Wednesday, August 12, 2009

DIY Soda Bottle Drip Irrigation

Welcome to Bucolic Bushwick. Here you'll find advice on rooftop vegetable gardening, as well as several plans for DIY self watering planters. Please share this page with others and help spread the vegetable gardening movement.

The micro climate on the roof is very desert-like; hot, dry and windy. The vegetable plants go through water much faster than if they were at ground level. I water the containers everyday, but the cherry tomato plant and the eggplants exhaust their water supply before I make it home. By the time I get back from work their 1 gallon reservoirs are empty and their soil almost bone dry. I really, really don't want to water twice a day, so I had think of a way of extending their water supply.

I was on the verge of buying one of those plant sitters with the ceramic cones, but I decided to try Mr. Brown Thumb's pop bottle drip irrigation system first. I'm happy to say it's working wonderfully. With them in place I can go a whopping 24 hours without watering!

Just poke a few holes in the bottom of the bottle, add some rocks to weigh the bottle down and place it in your planter.  To make sure there is good contact between the bottom of the bottle and the soil press the bottle a few inches into the soil.

As a bonus I had all the required items on hand so it cost zero dollars. Anyone looking for a low cost, slow release watering system for their container garden can't do better than this, give it a try.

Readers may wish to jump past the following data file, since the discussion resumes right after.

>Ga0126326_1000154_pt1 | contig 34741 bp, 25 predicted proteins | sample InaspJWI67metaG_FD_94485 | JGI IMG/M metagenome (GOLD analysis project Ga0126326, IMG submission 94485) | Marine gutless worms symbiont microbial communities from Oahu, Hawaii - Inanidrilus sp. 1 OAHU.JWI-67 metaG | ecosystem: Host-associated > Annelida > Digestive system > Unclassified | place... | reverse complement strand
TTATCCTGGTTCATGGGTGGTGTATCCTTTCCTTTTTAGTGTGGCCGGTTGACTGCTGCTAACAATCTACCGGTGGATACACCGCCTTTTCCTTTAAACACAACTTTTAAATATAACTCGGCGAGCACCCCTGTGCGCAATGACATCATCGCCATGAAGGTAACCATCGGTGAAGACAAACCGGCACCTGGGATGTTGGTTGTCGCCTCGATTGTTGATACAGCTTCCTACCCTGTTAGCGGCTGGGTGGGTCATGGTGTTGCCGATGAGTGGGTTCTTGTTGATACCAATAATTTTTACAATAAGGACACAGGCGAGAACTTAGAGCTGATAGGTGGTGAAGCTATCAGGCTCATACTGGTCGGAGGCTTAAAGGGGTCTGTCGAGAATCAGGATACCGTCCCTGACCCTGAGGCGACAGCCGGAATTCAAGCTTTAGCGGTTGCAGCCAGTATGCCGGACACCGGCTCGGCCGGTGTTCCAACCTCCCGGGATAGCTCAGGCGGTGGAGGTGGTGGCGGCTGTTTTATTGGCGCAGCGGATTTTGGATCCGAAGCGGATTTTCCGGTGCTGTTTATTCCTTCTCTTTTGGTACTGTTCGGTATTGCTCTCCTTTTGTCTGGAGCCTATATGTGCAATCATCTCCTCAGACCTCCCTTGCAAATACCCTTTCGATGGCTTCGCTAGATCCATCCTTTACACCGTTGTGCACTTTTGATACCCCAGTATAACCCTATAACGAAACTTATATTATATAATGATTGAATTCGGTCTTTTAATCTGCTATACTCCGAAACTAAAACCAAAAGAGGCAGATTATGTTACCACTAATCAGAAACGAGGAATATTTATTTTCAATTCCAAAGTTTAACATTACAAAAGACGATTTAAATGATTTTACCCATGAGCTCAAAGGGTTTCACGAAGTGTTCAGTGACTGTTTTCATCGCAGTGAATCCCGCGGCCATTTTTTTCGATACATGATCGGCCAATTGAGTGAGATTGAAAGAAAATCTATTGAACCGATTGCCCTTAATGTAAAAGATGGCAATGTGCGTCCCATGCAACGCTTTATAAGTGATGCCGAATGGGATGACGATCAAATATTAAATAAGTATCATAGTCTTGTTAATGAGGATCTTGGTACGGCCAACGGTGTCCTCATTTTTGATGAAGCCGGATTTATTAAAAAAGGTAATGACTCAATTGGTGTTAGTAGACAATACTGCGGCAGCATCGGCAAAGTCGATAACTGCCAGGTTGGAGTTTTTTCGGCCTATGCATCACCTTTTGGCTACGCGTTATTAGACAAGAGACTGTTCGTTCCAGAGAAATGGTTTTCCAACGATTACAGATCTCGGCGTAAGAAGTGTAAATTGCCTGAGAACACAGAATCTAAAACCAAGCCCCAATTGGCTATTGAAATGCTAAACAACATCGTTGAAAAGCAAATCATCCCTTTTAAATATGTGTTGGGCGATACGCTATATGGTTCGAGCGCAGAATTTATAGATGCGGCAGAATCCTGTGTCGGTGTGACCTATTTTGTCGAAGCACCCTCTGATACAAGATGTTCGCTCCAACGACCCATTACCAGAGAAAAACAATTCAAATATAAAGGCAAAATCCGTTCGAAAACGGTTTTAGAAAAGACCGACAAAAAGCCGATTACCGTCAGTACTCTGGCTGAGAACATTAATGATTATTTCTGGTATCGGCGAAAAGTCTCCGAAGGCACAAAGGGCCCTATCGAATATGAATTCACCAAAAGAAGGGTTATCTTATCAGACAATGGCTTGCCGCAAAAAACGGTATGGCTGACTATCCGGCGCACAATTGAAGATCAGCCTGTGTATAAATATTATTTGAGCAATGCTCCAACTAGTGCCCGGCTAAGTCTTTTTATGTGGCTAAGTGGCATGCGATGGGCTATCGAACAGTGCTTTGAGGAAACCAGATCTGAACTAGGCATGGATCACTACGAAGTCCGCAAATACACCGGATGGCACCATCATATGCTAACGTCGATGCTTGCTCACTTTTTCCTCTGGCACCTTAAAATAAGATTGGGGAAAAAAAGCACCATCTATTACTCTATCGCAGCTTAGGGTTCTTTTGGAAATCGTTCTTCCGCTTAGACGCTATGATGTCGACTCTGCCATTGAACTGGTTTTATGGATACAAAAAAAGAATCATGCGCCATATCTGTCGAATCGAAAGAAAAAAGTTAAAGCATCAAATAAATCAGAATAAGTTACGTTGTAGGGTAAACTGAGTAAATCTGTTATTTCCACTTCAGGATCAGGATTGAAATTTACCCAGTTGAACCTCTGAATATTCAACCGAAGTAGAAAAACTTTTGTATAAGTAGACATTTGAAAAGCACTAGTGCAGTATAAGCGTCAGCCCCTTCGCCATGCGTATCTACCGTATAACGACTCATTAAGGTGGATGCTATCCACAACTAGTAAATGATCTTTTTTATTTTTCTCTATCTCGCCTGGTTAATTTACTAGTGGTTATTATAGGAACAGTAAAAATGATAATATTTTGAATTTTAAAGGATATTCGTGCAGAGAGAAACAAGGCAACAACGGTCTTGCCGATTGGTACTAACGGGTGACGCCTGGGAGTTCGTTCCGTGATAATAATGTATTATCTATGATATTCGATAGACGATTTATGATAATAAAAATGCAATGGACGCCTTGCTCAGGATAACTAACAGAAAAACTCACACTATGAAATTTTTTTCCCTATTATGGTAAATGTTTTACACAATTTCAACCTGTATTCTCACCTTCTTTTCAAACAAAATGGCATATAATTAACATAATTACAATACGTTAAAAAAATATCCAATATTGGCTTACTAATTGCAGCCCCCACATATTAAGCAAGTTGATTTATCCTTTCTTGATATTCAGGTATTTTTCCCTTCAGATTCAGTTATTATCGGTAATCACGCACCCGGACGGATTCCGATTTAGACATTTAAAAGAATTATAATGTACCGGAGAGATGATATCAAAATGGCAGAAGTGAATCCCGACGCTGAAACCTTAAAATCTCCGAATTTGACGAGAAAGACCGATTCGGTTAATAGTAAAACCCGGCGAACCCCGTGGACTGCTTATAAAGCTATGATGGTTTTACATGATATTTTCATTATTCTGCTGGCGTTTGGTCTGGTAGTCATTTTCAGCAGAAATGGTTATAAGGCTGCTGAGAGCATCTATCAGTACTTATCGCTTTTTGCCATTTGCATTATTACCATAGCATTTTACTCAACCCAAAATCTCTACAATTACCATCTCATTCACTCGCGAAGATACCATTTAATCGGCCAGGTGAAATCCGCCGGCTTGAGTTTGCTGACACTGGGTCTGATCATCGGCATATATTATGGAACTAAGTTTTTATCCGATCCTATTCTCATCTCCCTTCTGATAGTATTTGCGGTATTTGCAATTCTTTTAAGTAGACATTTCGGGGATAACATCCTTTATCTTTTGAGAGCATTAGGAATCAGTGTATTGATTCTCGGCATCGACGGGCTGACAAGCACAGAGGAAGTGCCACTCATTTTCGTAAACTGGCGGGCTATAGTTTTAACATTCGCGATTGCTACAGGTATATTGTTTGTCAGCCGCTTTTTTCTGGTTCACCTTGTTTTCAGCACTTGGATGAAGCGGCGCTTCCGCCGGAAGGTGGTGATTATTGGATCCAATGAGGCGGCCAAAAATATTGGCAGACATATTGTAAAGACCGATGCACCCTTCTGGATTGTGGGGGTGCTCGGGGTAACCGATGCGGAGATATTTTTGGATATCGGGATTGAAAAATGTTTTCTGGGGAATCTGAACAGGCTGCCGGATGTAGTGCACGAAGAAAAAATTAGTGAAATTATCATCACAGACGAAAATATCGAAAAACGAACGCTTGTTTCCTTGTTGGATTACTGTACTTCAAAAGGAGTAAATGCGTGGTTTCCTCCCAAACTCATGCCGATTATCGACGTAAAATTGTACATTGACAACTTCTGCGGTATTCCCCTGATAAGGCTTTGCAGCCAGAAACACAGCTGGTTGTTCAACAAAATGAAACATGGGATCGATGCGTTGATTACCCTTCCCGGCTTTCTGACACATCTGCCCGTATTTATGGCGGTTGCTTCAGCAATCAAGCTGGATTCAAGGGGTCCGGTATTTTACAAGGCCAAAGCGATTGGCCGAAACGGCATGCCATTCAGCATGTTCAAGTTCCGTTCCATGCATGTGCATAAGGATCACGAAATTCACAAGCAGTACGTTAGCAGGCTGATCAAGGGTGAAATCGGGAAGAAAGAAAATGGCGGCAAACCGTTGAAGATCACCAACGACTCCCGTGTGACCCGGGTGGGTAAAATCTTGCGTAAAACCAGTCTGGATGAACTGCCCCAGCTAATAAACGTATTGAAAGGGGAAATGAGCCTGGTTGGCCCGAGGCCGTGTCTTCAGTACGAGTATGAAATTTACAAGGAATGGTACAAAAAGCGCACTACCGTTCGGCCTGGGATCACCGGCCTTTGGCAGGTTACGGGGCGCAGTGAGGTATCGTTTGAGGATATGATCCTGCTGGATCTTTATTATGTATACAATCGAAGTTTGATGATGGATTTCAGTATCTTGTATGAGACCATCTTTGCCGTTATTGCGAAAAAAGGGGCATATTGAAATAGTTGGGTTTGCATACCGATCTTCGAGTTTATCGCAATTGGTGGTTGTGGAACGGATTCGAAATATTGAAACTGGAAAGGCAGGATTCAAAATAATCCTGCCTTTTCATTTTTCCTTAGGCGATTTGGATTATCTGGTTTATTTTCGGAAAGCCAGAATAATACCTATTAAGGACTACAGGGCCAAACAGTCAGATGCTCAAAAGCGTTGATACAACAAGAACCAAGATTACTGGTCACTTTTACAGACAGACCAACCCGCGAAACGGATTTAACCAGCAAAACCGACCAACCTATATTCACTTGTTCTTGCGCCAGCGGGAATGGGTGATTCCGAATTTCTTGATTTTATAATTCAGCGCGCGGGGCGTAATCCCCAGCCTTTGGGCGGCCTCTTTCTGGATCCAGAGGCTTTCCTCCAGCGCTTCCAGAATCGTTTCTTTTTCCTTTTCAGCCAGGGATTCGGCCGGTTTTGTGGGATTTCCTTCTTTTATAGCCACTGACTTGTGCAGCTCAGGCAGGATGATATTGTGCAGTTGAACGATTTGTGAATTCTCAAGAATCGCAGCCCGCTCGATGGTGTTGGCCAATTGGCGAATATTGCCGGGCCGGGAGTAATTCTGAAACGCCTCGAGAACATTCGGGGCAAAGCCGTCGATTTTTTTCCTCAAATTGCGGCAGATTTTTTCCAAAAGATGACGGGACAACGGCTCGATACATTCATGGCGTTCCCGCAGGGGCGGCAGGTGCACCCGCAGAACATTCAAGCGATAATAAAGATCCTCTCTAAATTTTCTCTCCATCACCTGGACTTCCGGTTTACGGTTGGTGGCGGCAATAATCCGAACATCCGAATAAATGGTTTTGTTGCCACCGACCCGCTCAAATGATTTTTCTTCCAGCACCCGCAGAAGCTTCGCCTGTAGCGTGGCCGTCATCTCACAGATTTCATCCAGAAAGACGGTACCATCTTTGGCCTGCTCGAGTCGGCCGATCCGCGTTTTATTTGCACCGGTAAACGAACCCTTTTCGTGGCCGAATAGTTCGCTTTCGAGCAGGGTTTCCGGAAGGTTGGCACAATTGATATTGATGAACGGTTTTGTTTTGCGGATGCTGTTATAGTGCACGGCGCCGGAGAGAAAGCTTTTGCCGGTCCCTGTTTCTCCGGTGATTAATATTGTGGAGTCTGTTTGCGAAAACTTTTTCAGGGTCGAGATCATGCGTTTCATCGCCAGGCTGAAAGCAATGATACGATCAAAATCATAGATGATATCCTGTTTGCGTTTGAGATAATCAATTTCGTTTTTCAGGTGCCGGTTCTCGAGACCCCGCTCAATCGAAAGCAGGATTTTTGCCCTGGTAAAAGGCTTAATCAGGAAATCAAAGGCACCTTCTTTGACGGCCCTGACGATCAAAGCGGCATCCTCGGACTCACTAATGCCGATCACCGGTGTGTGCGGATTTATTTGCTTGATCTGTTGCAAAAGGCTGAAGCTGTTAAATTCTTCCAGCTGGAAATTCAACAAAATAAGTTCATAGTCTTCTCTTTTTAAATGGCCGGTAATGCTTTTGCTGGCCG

1. thanks for the tip! i have a couple different plants that can use this actually...:)

  2. I definitely like the idea of not having to water my plants so often, especially in the heat and humidity of July and August. I've seen this idea of using pop bottles before, but I'm really not a fan of plastic. I'm wondering if something like a Klean Kanteen bottle would work the same way, with the added plus of not being made of plastic. I may try it next year.

  3. What a wonderful great idea!

    Thats for sharing this information, it really saves a lot of my sensitive plants especially during a very hot day!

  4. Hey,

    Thanks for the link and glad you found the post useful.


  5. I have a few hanging planters that dry out so fast I usually end up planting the plants in part of the garden but I really like hanging plants around our doors.

    The pop bottle dripper sounds like the answer to my problem. Thanks a bunch. And my flowers thank you as well.

  6. Hello,
    Are you keeping the top (bottle cap) closed, so that air needs to come through the holes at the bottom?
    If I allow the bottle cap to be open, the water comes out really fast, even with a very small hole. If I close the bottle cap it does not come out at all. Maybe I need the holes to be in contact with that soil? Or maybe larger holes?
    If you could give some idea about how large and how many holes that would be great. I am hoping to have the water not drain for a couple of hours but am unable to do so.


  7. - Looks like once it has soil contact it works well. I was attempting to make something that dripped into an EB reservoir, but was unsuccessful.

    Thanks for the post,

  8. Hi Bryan,

    Yes, soil contact is a must. Adding a few rocks to the bottom of the bottle and burying it in the soil a few inches helps.

    Also, I would tweak the bottle for a few days until I figured out the best setup for the situation. Keep the cap fully closed, or leave a little wiggle room, depending on the container you have it in and what plant you're using it with.

  9. I use a similar method with an inverted soda bottle with an attachable water cone.


Thanks for sharing your thoughts!